Canadian media giant Thomson today agreed to merge with rival Reuters for £8.7 billion after the deal was given backing by a body set up to protect Reuters' editorial independence.
The groups are set to join forces under the name Thomson-Reuters after the merger received the all-clear from the Reuters Founders Share Company, which controls a special share in the media group.
Thomson has agreed to pay 691p per share for Reuters in a deal which is set to create a "global leader" in financial news and information.
The merger will see Thomson own more than three-quarters of the newly merged business, with the Thomson family taking on a 53% stake in the firm.
Reuters will own the remaining 24% of combined group.
But the merger is subject to regulatory approval and there are concerns over competition issues, with the two firms effectively set to control around a third of the financial information market.
Reports emerged at the weekend suggesting that banks and fund managers were unsettled by the move, amid worries of growing consolidation among firms providing financial information to the City.
With newly named Thomson-Reuters estimated to hold around 34% of the market, rival Bloomberg is set to be left controlling around 33%.
Thomson said in the details of the deal that it had "undertaken to take whatever steps are required" to receive anti-trust clearance.
The newly enlarged business is due to be listed in the UK, Canada and the US if it gets the green light from regulators and will be headed by Reuters chief executive Tom Glocer.
Thomson president and chief executive Richard Harrington will retire when the deal goes through.
The two media firms are hoping to save more than 500 million US dollars (£252.4 million) in cost savings within three years by joining forces.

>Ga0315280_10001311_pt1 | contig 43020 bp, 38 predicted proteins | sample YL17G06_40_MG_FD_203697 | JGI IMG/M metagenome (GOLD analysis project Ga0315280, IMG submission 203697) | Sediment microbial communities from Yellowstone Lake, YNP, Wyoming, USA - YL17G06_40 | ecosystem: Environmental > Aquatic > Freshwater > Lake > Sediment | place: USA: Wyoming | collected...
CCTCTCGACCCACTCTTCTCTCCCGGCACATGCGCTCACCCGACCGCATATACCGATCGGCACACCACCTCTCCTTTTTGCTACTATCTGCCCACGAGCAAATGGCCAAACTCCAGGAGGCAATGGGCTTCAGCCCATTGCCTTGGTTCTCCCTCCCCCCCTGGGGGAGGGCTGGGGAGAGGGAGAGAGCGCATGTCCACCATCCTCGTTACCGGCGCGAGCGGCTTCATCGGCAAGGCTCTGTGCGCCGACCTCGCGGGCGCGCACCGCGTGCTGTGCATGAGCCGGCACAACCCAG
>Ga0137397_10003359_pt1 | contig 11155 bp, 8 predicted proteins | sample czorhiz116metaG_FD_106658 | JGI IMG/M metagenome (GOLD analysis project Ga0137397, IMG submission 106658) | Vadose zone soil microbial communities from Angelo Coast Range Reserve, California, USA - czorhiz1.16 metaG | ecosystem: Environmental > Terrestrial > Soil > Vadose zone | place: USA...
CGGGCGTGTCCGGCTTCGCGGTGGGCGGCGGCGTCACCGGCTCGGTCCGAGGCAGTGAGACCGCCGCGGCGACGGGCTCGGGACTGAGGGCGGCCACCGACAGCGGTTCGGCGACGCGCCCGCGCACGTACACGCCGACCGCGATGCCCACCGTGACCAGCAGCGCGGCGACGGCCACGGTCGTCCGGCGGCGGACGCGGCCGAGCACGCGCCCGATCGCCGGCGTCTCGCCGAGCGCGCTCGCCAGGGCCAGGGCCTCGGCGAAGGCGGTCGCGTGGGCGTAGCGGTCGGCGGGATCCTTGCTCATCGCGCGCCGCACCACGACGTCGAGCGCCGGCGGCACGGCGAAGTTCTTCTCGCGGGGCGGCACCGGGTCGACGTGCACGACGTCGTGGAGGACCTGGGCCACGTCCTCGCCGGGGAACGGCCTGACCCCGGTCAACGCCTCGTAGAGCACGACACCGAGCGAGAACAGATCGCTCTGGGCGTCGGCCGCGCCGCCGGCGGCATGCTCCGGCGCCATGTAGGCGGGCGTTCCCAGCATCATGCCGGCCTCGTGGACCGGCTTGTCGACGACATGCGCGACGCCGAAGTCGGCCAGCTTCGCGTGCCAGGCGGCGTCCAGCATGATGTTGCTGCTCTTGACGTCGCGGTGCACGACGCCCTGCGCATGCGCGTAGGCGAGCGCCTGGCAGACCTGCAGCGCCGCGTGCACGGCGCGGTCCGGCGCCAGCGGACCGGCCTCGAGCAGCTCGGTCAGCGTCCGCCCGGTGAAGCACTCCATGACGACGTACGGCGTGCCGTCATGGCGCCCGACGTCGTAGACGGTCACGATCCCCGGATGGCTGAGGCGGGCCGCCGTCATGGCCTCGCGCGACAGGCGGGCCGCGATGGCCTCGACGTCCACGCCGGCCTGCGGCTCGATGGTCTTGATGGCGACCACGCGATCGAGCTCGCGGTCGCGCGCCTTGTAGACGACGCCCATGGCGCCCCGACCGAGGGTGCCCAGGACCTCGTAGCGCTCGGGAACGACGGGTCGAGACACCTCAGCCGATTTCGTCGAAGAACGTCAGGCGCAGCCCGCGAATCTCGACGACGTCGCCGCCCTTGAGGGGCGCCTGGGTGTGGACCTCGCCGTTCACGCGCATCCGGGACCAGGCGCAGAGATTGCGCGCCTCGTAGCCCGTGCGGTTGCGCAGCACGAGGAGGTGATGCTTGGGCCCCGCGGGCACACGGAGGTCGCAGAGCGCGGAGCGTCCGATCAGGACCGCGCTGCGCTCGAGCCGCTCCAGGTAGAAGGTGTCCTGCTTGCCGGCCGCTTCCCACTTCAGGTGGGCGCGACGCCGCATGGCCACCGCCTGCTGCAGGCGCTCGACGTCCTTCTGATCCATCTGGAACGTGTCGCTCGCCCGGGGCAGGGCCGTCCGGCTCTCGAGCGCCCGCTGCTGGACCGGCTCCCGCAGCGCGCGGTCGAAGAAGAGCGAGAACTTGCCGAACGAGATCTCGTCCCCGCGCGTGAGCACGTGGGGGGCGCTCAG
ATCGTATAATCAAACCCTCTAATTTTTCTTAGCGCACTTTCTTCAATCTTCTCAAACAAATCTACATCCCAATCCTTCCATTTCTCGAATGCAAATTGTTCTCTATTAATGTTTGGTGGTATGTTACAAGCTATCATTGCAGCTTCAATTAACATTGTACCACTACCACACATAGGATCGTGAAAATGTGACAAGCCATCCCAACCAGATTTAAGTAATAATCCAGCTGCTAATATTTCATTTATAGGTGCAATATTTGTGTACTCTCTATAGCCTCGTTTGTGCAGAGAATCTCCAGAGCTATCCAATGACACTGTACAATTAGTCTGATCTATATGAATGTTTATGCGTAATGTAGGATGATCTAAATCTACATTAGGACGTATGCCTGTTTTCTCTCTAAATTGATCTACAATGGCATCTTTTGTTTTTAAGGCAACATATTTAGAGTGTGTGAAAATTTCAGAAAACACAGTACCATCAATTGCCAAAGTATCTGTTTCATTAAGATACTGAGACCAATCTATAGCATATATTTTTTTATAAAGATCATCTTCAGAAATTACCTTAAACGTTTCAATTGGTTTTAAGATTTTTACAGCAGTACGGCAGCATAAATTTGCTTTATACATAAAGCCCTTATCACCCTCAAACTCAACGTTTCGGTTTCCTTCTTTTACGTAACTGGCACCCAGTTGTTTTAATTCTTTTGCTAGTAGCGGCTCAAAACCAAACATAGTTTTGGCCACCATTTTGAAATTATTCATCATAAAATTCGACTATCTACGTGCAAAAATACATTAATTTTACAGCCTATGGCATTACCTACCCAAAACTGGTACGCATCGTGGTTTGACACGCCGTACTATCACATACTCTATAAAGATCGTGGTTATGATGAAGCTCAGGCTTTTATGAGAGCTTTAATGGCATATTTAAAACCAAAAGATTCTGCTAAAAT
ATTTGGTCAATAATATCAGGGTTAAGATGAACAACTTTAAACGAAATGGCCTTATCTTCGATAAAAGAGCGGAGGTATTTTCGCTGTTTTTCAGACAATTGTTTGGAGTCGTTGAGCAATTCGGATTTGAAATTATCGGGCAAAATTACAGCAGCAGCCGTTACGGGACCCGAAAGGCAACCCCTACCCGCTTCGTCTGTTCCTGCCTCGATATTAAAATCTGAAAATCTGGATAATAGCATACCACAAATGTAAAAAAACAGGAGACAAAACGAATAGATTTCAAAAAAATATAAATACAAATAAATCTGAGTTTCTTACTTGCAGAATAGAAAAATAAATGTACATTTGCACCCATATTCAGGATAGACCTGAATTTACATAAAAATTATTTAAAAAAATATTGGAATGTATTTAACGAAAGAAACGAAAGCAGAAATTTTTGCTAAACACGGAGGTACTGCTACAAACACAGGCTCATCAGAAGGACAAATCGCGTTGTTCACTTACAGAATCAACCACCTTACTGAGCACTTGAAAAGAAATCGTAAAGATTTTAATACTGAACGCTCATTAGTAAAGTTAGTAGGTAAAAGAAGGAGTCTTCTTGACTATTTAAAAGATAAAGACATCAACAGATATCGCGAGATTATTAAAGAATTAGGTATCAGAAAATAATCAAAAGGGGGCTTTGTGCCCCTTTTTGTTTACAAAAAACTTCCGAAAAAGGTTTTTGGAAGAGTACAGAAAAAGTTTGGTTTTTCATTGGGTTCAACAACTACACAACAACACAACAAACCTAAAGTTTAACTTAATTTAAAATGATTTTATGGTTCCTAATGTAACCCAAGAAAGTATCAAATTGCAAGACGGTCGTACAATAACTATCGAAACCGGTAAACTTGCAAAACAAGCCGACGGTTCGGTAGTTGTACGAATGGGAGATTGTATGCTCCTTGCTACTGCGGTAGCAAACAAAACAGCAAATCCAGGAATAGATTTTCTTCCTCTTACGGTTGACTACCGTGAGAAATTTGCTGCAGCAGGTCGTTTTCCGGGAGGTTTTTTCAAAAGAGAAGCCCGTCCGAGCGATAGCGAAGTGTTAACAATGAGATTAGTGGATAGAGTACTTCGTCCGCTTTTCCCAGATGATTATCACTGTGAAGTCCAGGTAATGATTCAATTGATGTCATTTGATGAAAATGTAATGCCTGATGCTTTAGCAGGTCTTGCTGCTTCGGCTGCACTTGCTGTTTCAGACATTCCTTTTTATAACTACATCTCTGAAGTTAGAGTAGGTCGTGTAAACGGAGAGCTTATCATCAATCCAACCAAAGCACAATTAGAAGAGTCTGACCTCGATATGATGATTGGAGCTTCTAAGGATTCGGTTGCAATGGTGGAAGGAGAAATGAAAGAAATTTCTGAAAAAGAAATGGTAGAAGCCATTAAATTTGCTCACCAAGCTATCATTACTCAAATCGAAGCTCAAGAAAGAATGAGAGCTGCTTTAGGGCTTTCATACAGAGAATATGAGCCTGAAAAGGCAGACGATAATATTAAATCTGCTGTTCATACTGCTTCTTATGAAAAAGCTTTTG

While the combined parent company will be named Thomson-Reuters, the merged business comprising Thomson Financial and Reuters' financial and media businesses will be called Reuters.
Thomson's professional operations, targeting the accounting and legal professions, will be known as Thomson-Reuters Professional.
The Canadian electronic publisher last week sold its education publishing division for a higher than expected 7.75 billion US dollars (£3.91 billion), which is believed to have given it a boost to finance the Reuters deal.
The new group confirmed it will retain the Reuters Founders Share Company structure.
Thomson's ability to gain the backing of the trust – made up of 15 independent executives headed by Swedish industrialist Pehr Gyllenhammer – was vital in the success of the deal, as it has a "golden share" which it can use to veto a buy-out of Reuters.
Thomson has pledged that the trust's principles will be maintained, including the independent process for appointing trustees.
Reuters chairman Niall FitzGerald said: "This is an historic day for Reuters and represents an important chapter in the development of our company and the commitment to our heritage.
"The shared expertise and complementary strengths of these two companies makes for a strategically compelling and financially attractive combination.
"I am especially proud that Reuters journalism will continue to be governed by the powerful Reuter Trust Principles of independence, integrity and freedom from bias."
Reuters was set up in 1851 by Paul Julius Reuter to transmit stock market quotations between London and Paris via the new Calais-Dover cable.
It now has 16,800 staff and a presence in 131 countries.
Thomson has about 32,000 staff in 37 countries, giving the combined group a workforce of more than 48,800.